I see this whole ‘you’re sinful and need our absolution’-game of the church as spiritual abuse to bind followers to them (I’m not saying every Catholic person plays this game, but a few do and I suffered a lot personally). For me it’s the same as if a doctor would tell me that I have a terrible illness and only he alone can cure me. I have played along the rules of that game much too long and much longer than I was conscious of it.

    What really helped me is to finally realize that people don’t earn forgiveness and happiness (from being pious or repending). There just *is* happiness and understanding for everyone. There are deities like Kuan Yin who would never turn me down if I asked for understanding and compassion. (I don’t say forgiveness, because in her eyes I can’t commit sins anyway.) And I guess Jesus isn’t so bad there either, but I never had much of a connection to him because his big dad was always kind of in the way for me…

    And there’s also the ability to forgive and understand oneself. I don’t mean justifications, I mean acceptance of what one has done and not done, of what one can and cannot, of how one *is*. In my opinion if the function of ‘forgiveness’ is taken up by a spiritual hierarchy like a church a person is robbed of hir own power to accept hirself as she/he is and gets dependant of external acceptance (by the spiritual hierarchy).

    I’m not sure I’m helpful. I can understand the need to have other pagans for moral support. I really feel that myself often enough. I think everyone needs that and I miss a lot of this too. I think there’s a kind of support which isn’t ‘redempting’ you as in giving you what you ‘can’t’ give yourself, but accepting *what is* together.

    I’m really not sure I’m expressing myself well, there might also be different concepts behind the words ‘sin’ and ‘redemption’. I believe one could commit wrongs, like hubris or just plain neglect…and such might need reconcilliation or even forgiveness from the offended deity, but I really have a problem with the words ‘sin’ and ‘redemption’ because for me they imply that there’s something inherently wrong with the ‘sinful’ person and I just can’t imagine that whatever you have done or neglected to do make you a sinful person.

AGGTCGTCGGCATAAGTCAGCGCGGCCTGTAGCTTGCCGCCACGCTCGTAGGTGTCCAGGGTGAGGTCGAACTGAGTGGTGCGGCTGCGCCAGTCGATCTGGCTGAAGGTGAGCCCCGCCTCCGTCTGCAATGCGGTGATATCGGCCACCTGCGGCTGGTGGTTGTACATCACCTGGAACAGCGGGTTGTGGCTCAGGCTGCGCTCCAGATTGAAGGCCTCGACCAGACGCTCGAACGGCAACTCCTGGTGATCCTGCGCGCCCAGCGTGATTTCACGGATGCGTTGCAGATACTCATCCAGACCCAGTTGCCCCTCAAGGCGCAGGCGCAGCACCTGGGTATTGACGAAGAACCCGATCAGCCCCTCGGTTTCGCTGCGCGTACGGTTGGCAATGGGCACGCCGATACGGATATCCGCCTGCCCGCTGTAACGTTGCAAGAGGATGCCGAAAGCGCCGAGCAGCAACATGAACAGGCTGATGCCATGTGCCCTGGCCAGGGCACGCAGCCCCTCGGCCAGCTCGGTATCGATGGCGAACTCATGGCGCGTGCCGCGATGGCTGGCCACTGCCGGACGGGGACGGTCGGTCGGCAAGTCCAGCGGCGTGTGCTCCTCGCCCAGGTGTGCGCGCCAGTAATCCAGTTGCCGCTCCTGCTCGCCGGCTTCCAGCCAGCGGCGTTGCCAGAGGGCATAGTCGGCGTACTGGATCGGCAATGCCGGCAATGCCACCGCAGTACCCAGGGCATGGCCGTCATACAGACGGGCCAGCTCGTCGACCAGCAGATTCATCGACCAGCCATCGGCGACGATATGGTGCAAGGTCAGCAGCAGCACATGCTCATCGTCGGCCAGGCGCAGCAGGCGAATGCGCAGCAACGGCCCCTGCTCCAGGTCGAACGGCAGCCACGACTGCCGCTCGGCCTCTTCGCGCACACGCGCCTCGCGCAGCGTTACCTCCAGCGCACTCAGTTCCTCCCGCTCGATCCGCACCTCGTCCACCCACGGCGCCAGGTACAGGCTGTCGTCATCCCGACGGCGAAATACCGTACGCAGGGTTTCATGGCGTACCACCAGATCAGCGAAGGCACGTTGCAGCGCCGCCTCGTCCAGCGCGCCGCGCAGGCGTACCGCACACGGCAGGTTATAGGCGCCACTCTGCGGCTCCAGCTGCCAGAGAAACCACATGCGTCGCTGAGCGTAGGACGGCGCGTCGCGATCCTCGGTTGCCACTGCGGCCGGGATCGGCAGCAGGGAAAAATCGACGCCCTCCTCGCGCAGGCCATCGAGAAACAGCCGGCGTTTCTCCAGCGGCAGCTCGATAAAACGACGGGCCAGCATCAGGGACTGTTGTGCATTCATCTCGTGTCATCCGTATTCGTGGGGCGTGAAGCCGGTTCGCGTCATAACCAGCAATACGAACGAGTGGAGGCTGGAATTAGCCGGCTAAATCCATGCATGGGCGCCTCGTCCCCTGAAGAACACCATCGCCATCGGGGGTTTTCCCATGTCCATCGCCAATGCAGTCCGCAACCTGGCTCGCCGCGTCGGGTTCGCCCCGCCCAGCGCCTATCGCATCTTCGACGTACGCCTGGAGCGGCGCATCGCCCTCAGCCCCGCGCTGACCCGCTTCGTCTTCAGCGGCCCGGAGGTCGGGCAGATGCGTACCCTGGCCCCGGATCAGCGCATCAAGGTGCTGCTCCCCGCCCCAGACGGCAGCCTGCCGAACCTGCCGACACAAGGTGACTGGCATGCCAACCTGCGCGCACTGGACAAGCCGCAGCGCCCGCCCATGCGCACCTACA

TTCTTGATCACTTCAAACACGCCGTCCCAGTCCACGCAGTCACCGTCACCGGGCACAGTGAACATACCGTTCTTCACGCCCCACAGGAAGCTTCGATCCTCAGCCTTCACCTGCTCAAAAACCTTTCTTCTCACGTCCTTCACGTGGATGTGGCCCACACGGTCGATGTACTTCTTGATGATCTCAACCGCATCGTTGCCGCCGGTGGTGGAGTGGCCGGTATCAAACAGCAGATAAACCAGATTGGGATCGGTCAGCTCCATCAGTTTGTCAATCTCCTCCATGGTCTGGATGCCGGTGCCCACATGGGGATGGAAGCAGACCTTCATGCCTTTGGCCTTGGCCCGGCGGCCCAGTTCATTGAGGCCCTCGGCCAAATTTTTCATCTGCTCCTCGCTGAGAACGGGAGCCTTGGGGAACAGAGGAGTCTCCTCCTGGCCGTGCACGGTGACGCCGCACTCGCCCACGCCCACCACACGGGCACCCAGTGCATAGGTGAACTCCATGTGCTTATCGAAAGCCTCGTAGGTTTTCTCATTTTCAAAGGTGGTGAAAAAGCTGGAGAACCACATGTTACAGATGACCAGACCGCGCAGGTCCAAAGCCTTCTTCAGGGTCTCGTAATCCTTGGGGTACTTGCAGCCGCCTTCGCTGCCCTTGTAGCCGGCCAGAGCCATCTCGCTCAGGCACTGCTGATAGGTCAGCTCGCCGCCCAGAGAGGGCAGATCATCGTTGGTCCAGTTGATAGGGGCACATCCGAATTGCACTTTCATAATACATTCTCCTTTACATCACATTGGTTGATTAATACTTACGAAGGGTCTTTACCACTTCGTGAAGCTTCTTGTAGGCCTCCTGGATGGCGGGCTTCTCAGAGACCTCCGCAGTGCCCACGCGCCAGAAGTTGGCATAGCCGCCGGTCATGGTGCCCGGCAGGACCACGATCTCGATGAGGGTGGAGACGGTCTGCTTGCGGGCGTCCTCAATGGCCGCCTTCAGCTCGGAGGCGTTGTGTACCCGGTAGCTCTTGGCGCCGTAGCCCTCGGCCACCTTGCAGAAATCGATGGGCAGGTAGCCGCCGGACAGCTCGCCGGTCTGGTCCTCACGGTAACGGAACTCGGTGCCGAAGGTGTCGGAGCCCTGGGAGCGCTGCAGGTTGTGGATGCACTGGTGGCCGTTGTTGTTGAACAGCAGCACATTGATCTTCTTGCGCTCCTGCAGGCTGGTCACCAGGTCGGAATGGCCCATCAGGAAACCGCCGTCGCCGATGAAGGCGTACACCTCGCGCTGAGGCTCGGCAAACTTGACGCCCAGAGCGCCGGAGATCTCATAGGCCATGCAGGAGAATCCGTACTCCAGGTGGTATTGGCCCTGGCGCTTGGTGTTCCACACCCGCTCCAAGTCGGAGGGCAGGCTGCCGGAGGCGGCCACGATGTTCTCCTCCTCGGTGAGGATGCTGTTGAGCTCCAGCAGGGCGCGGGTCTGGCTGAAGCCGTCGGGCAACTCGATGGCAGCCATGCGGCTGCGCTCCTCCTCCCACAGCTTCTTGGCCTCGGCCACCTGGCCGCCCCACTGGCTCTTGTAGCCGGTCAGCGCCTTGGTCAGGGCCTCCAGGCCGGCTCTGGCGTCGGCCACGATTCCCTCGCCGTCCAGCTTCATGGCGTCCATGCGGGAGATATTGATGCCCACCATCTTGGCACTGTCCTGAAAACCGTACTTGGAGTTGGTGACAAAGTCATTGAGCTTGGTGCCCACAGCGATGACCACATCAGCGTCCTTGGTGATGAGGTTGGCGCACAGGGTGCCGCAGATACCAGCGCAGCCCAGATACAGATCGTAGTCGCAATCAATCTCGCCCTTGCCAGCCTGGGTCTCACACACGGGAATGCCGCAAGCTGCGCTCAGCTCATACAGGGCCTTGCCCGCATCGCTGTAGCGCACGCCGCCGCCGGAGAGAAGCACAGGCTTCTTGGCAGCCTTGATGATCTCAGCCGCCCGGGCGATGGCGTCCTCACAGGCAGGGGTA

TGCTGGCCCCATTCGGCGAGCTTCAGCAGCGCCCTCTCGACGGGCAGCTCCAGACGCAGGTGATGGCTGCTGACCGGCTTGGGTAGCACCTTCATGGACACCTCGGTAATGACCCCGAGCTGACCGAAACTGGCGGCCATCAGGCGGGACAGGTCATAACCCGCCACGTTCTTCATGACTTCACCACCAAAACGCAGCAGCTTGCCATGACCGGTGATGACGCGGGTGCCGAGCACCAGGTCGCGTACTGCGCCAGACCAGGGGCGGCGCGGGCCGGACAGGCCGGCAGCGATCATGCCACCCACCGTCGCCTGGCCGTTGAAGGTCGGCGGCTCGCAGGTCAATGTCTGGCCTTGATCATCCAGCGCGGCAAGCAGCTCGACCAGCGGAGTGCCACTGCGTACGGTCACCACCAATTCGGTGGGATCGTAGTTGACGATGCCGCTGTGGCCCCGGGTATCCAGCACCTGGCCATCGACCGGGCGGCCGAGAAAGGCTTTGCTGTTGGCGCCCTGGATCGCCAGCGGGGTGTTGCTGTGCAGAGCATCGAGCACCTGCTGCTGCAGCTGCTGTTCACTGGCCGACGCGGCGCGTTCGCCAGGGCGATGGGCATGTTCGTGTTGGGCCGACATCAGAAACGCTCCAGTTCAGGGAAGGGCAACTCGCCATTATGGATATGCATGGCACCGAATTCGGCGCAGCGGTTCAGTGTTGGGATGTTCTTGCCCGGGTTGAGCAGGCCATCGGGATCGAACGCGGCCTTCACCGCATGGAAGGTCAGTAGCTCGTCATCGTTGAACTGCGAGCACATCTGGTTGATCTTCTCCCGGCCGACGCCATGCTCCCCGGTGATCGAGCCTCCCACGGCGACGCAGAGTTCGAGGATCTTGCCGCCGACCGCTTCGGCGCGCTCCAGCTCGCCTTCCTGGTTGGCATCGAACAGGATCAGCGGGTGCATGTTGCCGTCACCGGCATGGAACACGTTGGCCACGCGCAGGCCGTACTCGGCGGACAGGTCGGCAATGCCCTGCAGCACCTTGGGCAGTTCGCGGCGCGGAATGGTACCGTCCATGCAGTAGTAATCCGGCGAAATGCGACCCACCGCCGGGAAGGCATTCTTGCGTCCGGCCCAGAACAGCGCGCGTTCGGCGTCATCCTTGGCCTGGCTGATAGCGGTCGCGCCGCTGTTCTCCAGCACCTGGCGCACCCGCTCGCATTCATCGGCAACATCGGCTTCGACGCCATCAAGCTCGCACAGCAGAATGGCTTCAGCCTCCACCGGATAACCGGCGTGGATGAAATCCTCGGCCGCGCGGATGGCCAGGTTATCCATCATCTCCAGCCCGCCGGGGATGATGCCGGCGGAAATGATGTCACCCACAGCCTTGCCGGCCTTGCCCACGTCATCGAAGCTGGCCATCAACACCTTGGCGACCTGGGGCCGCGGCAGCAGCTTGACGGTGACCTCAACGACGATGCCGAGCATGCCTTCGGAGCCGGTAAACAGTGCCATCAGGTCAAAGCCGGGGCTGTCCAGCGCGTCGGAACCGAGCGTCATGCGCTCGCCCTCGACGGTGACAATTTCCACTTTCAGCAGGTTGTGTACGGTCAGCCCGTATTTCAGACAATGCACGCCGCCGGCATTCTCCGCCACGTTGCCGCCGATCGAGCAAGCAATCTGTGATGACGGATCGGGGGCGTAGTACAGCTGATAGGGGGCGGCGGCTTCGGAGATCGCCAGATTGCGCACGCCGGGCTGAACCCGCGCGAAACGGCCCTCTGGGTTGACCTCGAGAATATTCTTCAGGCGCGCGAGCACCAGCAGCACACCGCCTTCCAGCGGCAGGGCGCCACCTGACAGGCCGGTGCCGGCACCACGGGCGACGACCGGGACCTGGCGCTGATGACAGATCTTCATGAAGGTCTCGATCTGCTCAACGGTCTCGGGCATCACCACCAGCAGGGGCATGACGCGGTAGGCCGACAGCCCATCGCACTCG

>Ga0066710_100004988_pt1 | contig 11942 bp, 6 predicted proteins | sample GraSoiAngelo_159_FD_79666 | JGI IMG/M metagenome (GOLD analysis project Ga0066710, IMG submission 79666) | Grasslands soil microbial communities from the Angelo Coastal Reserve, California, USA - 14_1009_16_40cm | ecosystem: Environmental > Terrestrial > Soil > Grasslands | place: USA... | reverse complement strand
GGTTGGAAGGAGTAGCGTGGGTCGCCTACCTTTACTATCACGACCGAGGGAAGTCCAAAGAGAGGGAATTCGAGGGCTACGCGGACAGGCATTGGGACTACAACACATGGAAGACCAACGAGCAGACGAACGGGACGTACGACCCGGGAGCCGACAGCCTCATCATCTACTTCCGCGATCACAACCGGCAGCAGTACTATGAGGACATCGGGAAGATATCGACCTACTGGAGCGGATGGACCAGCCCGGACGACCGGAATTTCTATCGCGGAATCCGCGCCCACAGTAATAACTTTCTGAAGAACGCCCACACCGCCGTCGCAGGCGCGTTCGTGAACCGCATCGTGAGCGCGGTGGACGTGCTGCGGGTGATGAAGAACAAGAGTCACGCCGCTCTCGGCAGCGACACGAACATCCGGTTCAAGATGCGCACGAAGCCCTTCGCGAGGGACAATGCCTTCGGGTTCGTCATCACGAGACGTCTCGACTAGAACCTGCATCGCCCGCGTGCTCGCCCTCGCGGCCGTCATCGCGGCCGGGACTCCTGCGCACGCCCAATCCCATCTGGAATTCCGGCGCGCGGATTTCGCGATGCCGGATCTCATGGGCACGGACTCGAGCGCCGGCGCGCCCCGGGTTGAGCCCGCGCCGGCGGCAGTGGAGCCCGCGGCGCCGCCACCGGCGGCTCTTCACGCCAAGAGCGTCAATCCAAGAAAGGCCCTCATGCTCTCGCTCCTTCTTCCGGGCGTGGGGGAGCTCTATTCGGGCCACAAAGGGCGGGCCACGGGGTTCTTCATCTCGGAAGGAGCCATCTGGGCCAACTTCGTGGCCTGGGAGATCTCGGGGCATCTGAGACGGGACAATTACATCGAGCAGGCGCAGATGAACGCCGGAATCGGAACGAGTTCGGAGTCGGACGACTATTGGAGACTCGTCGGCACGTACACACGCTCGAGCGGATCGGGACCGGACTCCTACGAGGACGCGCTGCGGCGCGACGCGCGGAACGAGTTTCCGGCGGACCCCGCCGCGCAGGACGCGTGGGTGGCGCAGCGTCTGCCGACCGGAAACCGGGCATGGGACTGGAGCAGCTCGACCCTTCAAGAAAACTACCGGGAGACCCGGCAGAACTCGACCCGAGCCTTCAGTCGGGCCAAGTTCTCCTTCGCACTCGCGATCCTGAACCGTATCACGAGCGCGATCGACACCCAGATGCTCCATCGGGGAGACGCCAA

That’s just my honest personal take. I really hope I’m not offending you. I don’t say that the way you see your own ‘spiritual state’ is wrong. I might be completly off and putting my worldview over you while I completly don’t get what you talk about.

    This is complicated.

    *cooks tea*

    Reply

    1. I won’t delete your post. I have a philosophy about owning one’s words. :)

      You didn’t offend me, but I think mayhap my meaning was lost, which isn’t your fault — I don’t come from a Christian or Catholic background at all, though there was enough Christianized secularity around me to have an effect all the same. So I have different assumptions about words like sin and redemption and what they mean.

      One of my other blogs was called Sin and other Salvations: Katje’s frank self-assessment. The traditional concept of sin doesn’t jive with me, and I don’t believe that people are inherently sinful, or flawed creations. Well, we’re flawed, but it’s flaws that make perfection and wholeness a possibility (perfection being wholeness in my eyes). I do believe that sins are possible, and that there is one definition for sin: an act against God.